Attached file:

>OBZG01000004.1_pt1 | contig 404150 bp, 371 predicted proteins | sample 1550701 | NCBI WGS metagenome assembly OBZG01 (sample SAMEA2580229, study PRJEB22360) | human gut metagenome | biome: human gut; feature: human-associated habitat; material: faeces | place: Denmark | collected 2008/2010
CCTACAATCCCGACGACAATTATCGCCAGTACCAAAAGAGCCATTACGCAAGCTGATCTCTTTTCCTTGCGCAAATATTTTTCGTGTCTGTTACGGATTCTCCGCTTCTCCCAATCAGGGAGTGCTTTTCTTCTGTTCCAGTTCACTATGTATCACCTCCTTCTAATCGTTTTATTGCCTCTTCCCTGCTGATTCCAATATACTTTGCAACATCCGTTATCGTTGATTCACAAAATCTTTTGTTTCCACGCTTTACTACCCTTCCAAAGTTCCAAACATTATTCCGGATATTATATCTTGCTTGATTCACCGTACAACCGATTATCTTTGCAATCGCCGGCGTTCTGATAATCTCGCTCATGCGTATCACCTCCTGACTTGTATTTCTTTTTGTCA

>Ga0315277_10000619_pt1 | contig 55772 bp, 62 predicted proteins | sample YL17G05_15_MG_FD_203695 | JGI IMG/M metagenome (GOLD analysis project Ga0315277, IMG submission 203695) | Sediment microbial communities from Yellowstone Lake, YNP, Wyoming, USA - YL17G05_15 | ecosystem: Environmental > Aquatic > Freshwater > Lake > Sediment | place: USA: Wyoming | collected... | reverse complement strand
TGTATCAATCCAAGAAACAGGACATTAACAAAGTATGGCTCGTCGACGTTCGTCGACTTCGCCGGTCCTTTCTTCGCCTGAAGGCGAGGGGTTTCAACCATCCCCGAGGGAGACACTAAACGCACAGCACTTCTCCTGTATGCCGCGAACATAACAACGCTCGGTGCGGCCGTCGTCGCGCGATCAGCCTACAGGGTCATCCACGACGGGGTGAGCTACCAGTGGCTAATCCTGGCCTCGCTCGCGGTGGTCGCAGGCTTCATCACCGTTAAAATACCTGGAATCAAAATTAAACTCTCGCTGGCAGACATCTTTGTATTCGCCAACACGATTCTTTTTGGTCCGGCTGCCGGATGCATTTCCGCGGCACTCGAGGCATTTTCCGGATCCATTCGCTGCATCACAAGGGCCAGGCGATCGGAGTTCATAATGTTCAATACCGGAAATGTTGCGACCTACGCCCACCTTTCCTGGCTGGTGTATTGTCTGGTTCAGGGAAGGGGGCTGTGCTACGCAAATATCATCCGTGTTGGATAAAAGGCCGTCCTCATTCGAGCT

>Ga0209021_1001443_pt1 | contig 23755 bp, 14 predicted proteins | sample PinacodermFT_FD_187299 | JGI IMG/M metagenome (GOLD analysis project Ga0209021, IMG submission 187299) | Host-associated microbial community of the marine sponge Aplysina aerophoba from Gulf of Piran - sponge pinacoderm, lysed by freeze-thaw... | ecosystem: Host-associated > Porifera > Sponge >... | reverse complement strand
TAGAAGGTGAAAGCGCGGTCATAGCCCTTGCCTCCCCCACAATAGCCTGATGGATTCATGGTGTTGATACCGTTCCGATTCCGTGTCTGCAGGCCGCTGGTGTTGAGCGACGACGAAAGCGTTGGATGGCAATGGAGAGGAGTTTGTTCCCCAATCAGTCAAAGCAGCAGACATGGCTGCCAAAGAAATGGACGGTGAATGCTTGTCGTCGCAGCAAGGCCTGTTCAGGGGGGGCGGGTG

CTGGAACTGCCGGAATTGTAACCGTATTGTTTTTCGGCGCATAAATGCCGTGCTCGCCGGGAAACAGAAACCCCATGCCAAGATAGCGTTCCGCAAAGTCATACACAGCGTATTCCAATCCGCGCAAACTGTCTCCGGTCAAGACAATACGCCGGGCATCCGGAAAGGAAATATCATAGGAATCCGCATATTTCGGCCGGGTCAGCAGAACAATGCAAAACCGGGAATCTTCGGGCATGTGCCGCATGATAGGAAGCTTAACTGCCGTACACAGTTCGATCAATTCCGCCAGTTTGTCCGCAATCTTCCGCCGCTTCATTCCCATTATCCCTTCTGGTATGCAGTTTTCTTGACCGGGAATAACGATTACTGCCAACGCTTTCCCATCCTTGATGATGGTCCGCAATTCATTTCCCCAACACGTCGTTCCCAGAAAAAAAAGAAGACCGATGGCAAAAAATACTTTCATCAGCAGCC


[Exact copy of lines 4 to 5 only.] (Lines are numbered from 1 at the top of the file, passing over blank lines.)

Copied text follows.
TGTATCAATCCAAGAAACAGGACATTAACAAAGTATGGCTCGTCGACGTTCGTCGACTTCGCCGGTCCTTTCTTCGCCTGAAGGCGAGGGGTTTCAACCATCCCCGAGGGAGACACTAAACGCACAGCACTTCTCCTGTATGCCGCGAACATAACAACGCTCGGTGCGGCCGTCGTCGCGCGATCAGCCTACAGGGTCATCCACGACGGGGTGAGCTACCAGTGGCTAATCCTGGCCTCGCTCGCGGTGGTCGCAGGCTTCATCACCGTTAAAATACCTGGAATCAAAATTAAACTCTCGCTGGCAGACATCTTTGTATTCGCCAACACGATTCTTTTTGGTCCGGCTGCCGGATGCATTTCCGCGGCACTCGAGGCATTTTCCGGATCCATTCGCTGCATCACAAGGGCCAGGCGATCGGAGTTCATAATGTTCAATACCGGAAATGTTGCGACCTACGCCCACCTTTCCTGGCTGGTGTATTGTCTGGTTCAGGGAAGGGGGCTGTGCTACGCAAATATCATCCGTGTTGGATAAAAGGCCGTCCTCATTCGAGCT

>Ga0209021_1001443_pt1 | contig 23755 bp, 14 predicted proteins | sample PinacodermFT_FD_187299 | JGI IMG/M metagenome (GOLD analysis project Ga0209021, IMG submission 187299) | Host-associated microbial community of the marine sponge Aplysina aerophoba from Gulf of Piran - sponge pinacoderm, lysed by freeze-thaw... | ecosystem: Host-associated > Porifera > Sponge >... | reverse complement strand